Factbox: What Hong Kong people are saying about controversial China extradition bill
11 June, 2019, 4:30 am
(Reuters) – At least half a million people in Hong Kong are expected to brave sweltering heat on Sunday to press the government to scrap a proposed extradition law that would allow suspects to be sent to China to face trial, organizers of the march said.
After weeks of growing local and international pressure, the protest is expected to reflect the broad range of opposition to the bill, with many saying they simply cannot trust China’s court system or its security apparatus.
Here are some quotes from people who joined the early stages of the march:
“I come here to fight,” said a wheelchair bound 78-year-old man, surnamed Lai, who was among the first to arrive at Victoria Park before the start of the march at 3pm.
“It may be useless, no matter how many people are here. We have not enough power to resist as Hong Kong government is supported by the mainland,” said Lai, who suffers from Parkinson’s disease.
“The extradition bill will directly threaten the core values of Hong Kong and rule of law,” said Kelvin Tam, 21, a student at the University of London.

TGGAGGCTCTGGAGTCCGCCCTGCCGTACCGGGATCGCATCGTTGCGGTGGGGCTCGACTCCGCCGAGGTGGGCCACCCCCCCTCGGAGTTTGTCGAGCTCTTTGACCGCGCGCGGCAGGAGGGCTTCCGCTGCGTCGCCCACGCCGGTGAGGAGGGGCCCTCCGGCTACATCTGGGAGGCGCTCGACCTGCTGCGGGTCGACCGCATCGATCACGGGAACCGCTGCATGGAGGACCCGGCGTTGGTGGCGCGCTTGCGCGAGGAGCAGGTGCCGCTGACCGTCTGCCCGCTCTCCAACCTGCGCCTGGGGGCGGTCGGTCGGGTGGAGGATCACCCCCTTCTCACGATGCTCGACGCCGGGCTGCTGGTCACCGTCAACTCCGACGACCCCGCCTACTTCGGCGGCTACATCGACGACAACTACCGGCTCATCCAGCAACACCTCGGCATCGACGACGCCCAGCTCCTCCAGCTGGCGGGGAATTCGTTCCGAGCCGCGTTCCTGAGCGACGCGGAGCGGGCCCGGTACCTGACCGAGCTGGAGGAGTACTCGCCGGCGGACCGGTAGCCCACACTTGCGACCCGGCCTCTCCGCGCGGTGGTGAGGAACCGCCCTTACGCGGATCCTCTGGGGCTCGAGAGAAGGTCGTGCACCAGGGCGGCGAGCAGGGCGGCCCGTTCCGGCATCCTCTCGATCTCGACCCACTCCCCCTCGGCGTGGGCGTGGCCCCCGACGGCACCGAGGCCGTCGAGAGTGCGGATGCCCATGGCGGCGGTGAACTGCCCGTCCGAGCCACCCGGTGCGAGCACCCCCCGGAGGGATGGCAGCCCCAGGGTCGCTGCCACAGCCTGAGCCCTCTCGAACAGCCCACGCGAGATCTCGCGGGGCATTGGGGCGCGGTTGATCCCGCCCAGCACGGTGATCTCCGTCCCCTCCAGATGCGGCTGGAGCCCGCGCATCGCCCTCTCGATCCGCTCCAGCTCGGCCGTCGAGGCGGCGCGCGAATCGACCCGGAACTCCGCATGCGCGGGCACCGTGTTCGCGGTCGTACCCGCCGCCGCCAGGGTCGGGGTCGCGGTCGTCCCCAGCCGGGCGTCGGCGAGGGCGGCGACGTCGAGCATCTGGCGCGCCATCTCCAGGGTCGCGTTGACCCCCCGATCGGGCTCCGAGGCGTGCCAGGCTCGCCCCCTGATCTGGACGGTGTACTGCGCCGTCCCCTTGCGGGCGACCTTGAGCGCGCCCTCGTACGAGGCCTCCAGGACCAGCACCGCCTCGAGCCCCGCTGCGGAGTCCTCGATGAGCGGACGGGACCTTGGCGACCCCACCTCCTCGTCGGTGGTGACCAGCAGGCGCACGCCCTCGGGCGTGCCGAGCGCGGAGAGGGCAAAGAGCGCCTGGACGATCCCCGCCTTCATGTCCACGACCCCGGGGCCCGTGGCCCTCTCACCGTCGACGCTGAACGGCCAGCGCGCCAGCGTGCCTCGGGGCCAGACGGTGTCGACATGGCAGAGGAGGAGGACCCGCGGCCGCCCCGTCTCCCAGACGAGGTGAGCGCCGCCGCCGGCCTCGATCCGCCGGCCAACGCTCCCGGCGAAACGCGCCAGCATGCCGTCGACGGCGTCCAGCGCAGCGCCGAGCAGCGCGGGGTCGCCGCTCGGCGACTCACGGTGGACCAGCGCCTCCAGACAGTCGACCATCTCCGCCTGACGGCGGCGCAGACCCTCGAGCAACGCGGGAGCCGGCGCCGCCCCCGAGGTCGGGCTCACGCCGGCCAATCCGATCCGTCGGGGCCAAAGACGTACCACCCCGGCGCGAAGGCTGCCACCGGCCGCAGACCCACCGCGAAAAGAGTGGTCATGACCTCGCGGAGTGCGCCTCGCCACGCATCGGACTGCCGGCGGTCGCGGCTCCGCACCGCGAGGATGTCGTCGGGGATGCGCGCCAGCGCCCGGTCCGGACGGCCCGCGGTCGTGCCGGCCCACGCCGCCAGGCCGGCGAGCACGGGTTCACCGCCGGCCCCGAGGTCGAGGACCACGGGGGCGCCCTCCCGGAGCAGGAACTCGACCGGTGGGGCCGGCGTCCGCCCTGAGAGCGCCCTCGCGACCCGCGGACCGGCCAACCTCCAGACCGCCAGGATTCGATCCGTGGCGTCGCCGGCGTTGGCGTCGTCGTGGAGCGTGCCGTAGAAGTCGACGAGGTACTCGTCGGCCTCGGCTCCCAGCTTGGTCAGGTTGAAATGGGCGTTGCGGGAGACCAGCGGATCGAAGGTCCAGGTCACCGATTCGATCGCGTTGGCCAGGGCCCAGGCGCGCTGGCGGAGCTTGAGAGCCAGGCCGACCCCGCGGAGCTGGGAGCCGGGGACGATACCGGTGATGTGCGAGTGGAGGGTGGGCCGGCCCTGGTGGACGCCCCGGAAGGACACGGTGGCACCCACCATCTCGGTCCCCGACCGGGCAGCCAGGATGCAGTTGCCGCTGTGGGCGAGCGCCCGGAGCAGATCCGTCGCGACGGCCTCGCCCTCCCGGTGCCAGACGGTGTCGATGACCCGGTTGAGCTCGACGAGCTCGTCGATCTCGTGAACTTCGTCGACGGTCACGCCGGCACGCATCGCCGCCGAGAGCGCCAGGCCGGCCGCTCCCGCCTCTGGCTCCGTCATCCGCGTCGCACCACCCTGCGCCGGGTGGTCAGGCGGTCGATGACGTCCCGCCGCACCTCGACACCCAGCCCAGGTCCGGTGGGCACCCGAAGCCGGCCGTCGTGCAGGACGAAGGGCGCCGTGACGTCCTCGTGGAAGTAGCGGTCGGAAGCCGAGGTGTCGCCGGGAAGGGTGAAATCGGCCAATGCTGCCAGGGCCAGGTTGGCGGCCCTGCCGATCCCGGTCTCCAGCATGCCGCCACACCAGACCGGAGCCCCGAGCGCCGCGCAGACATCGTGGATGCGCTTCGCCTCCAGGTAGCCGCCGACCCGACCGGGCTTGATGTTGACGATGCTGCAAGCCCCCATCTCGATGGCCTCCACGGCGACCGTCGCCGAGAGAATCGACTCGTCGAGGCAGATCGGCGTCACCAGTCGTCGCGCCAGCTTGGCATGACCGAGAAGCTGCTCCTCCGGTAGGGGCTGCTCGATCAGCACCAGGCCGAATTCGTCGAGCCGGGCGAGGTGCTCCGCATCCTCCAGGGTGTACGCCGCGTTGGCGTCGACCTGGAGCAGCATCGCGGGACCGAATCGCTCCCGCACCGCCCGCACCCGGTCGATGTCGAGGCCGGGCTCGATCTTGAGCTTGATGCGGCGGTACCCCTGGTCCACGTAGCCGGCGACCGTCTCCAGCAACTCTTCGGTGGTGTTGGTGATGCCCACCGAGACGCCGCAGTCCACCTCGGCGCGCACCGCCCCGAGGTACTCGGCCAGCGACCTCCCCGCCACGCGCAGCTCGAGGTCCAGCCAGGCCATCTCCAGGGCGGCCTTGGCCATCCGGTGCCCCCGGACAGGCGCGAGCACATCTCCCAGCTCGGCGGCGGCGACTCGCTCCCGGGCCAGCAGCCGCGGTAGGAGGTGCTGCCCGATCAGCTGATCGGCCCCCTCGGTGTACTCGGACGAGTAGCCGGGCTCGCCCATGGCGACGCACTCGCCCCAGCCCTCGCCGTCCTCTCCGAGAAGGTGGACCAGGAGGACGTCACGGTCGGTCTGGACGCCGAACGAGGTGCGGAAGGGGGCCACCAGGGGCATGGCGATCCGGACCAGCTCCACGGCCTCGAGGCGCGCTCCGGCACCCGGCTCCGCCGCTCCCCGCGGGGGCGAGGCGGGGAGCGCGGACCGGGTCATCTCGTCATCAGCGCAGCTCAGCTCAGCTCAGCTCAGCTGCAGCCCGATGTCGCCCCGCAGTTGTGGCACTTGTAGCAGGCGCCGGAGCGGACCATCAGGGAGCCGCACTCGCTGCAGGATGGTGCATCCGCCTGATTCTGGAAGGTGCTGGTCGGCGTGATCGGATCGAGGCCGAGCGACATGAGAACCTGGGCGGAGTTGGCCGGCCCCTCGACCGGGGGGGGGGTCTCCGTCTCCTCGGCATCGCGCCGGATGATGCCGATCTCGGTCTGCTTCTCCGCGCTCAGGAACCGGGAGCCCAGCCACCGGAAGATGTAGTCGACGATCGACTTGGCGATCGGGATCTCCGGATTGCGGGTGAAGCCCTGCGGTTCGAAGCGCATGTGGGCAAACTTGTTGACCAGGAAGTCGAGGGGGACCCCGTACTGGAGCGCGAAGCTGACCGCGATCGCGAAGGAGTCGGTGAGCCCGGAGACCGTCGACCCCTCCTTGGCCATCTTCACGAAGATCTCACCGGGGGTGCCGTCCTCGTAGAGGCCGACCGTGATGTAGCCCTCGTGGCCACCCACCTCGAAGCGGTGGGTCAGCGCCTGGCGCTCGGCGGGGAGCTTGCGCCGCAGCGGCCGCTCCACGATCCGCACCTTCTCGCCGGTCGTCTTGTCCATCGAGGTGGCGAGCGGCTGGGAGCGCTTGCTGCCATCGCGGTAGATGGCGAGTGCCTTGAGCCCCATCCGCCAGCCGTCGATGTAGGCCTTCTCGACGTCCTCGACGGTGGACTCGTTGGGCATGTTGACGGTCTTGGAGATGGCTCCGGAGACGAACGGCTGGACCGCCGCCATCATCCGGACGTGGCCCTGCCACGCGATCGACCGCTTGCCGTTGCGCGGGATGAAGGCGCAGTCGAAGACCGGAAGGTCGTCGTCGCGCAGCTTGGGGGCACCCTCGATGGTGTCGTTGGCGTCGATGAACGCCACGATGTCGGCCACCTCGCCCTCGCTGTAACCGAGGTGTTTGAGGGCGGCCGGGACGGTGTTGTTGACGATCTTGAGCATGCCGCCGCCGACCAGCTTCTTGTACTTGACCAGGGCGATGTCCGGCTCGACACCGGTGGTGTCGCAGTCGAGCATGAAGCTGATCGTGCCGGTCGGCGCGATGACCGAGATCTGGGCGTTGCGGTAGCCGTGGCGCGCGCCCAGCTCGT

“It will remove the firewall of Hong Kong’s judicial independence. We need to safeguard Hong Kong when our core values are being challenged.”
“This the end game for Hong Kong, it is a matter of life or death. That’s why I come,” said Rocky Chang, a 59-year-old professor. “This is an evil law.”
A Hong Kong government official said: “We continue to listen to a wide cross-section of views and opinions and remain to open to suggestions on ways to improve the new regime.”
Shortly before the march started, Jimmy Sham, convener of the organizing committee of pro-democratic groups, said the groups wanted the world to see Hong Kong residents in the streets defending the “rule of law, human rights and freedom”.
“Today, Hongkongers have stood up, not just to the Hong Kong government, not just to Beijing, but also to the world, to history,” he said.
“We want to tell Carrie Lam that we don’t want Hong Kong to become a Chinese city,” one man yelled through a loudhailer, referring to Hong Kong’s chief executive.